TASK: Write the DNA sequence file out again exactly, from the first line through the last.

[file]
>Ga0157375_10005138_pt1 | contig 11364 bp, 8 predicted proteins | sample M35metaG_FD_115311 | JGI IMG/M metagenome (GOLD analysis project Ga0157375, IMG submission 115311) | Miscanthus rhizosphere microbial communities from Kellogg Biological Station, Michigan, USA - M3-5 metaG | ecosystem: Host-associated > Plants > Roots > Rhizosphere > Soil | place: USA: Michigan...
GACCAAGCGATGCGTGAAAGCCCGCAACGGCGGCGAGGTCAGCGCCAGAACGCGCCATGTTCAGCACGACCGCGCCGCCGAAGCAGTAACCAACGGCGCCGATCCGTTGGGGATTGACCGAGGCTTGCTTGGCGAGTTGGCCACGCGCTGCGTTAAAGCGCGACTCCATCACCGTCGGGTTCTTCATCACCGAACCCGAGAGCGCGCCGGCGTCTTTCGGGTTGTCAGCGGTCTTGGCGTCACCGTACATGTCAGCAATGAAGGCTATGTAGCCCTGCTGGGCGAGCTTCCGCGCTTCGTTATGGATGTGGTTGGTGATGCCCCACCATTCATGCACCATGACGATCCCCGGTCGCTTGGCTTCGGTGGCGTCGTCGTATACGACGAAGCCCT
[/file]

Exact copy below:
>Ga0157375_10005138_pt1 | contig 11364 bp, 8 predicted proteins | sample M35metaG_FD_115311 | JGI IMG/M metagenome (GOLD analysis project Ga0157375, IMG submission 115311) | Miscanthus rhizosphere microbial communities from Kellogg Biological Station, Michigan, USA - M3-5 metaG | ecosystem: Host-associated > Plants > Roots > Rhizosphere > Soil | place: USA: Michigan...
GACCAAGCGATGCGTGAAAGCCCGCAACGGCGGCGAGGTCAGCGCCAGAACGCGCCATGTTCAGCACGACCGCGCCGCCGAAGCAGTAACCAACGGCGCCGATCCGTTGGGGATTGACCGAGGCTTGCTTGGCGAGTTGGCCACGCGCTGCGTTAAAGCGCGACTCCATCACCGTCGGGTTCTTCATCACCGAACCCGAGAGCGCGCCGGCGTCTTTCGGGTTGTCAGCGGTCTTGGCGTCACCGTACATGTCAGCAATGAAGGCTATGTAGCCCTGCTGGGCGAGCTTCCGCGCTTCGTTATGGATGTGGTTGGTGATGCCCCACCATTCATGCACCATGACGATCCCCGGTCGCTTGGCTTCGGTGGCGTCGTCGTATACGACGAAGCCCT